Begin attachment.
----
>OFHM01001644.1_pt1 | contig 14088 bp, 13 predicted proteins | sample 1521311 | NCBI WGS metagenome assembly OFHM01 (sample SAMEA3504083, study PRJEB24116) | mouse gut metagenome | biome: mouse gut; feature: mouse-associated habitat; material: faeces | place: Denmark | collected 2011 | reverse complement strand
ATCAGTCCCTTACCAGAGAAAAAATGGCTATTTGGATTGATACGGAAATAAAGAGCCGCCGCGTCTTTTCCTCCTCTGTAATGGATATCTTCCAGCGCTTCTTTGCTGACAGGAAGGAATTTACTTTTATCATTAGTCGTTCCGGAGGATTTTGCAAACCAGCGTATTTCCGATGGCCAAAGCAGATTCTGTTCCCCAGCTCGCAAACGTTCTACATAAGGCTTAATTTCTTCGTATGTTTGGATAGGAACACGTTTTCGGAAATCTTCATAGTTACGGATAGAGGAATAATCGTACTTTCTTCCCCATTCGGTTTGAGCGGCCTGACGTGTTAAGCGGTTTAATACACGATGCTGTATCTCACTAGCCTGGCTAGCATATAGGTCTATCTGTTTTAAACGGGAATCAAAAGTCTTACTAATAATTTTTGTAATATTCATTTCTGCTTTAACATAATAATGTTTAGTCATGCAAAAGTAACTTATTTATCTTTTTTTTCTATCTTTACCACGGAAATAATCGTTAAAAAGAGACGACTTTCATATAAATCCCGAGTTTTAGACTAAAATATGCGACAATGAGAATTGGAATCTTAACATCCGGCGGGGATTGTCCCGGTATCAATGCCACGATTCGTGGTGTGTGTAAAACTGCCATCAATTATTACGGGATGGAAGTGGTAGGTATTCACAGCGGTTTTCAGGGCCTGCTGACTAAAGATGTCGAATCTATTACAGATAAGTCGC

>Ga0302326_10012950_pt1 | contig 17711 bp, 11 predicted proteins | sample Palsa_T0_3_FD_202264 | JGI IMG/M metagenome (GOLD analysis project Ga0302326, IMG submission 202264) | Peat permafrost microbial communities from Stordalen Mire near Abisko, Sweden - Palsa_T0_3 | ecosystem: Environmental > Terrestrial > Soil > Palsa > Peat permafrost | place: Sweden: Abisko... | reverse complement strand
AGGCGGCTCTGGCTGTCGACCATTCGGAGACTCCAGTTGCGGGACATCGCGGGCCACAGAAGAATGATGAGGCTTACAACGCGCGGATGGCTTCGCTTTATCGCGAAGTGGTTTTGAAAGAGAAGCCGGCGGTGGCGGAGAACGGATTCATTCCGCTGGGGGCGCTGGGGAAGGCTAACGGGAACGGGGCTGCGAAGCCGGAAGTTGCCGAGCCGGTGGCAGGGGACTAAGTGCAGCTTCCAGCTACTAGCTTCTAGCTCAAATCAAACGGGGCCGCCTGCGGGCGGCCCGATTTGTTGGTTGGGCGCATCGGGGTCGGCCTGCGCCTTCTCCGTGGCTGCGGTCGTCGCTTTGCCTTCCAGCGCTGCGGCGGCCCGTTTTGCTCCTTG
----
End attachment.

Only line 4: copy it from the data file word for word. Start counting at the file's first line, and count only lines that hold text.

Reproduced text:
AGGCGGCTCTGGCTGTCGACCATTCGGAGACTCCAGTTGCGGGACATCGCGGGCCACAGAAGAATGATGAGGCTTACAACGCGCGGATGGCTTCGCTTTATCGCGAAGTGGTTTTGAAAGAGAAGCCGGCGGTGGCGGAGAACGGATTCATTCCGCTGGGGGCGCTGGGGAAGGCTAACGGGAACGGGGCTGCGAAGCCGGAAGTTGCCGAGCCGGTGGCAGGGGACTAAGTGCAGCTTCCAGCTACTAGCTTCTAGCTCAAATCAAACGGGGCCGCCTGCGGGCGGCCCGATTTGTTGGTTGGGCGCATCGGGGTCGGCCTGCGCCTTCTCCGTGGCTGCGGTCGTCGCTTTGCCTTCCAGCGCTGCGGCGGCCCGTTTTGCTCCTTG